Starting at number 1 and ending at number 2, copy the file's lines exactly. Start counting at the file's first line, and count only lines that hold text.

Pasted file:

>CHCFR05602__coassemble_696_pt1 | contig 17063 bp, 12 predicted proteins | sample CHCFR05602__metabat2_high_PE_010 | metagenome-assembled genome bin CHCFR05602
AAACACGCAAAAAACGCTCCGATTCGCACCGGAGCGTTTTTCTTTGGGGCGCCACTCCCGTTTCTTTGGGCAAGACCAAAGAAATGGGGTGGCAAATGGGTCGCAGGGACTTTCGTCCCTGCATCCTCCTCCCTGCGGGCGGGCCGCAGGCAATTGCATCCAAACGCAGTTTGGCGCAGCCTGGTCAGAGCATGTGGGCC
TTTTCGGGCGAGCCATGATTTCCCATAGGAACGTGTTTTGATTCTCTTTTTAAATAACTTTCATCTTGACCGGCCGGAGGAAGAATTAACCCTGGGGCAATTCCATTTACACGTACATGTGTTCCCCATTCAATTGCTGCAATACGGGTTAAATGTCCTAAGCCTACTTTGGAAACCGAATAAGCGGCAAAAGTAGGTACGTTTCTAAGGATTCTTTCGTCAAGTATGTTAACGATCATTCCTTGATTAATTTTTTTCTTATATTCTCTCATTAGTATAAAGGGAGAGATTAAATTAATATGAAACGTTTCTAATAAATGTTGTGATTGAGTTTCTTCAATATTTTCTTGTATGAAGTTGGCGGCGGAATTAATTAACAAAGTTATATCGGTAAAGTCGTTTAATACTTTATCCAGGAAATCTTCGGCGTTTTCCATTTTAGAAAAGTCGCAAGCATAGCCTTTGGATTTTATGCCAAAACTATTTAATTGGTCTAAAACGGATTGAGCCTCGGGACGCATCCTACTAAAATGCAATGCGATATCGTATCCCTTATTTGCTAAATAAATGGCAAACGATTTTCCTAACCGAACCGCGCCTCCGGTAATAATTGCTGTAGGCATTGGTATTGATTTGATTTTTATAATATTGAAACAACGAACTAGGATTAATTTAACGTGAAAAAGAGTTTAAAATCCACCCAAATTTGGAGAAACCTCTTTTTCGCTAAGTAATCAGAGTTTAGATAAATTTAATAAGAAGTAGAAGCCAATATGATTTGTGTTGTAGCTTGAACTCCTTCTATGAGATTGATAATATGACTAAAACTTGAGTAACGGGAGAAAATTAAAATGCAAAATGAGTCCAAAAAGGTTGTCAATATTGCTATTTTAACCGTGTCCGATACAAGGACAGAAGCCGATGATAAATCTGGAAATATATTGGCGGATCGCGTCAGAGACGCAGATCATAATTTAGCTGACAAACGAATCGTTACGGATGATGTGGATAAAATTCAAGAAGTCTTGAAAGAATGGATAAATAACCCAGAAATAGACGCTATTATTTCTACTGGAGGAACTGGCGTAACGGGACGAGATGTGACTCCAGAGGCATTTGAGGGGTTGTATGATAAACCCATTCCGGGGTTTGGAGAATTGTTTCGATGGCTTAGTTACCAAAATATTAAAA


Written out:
>CHCFR05602__coassemble_696_pt1 | contig 17063 bp, 12 predicted proteins | sample CHCFR05602__metabat2_high_PE_010 | metagenome-assembled genome bin CHCFR05602
AAACACGCAAAAAACGCTCCGATTCGCACCGGAGCGTTTTTCTTTGGGGCGCCACTCCCGTTTCTTTGGGCAAGACCAAAGAAATGGGGTGGCAAATGGGTCGCAGGGACTTTCGTCCCTGCATCCTCCTCCCTGCGGGCGGGCCGCAGGCAATTGCATCCAAACGCAGTTTGGCGCAGCCTGGTCAGAGCATGTGGGCC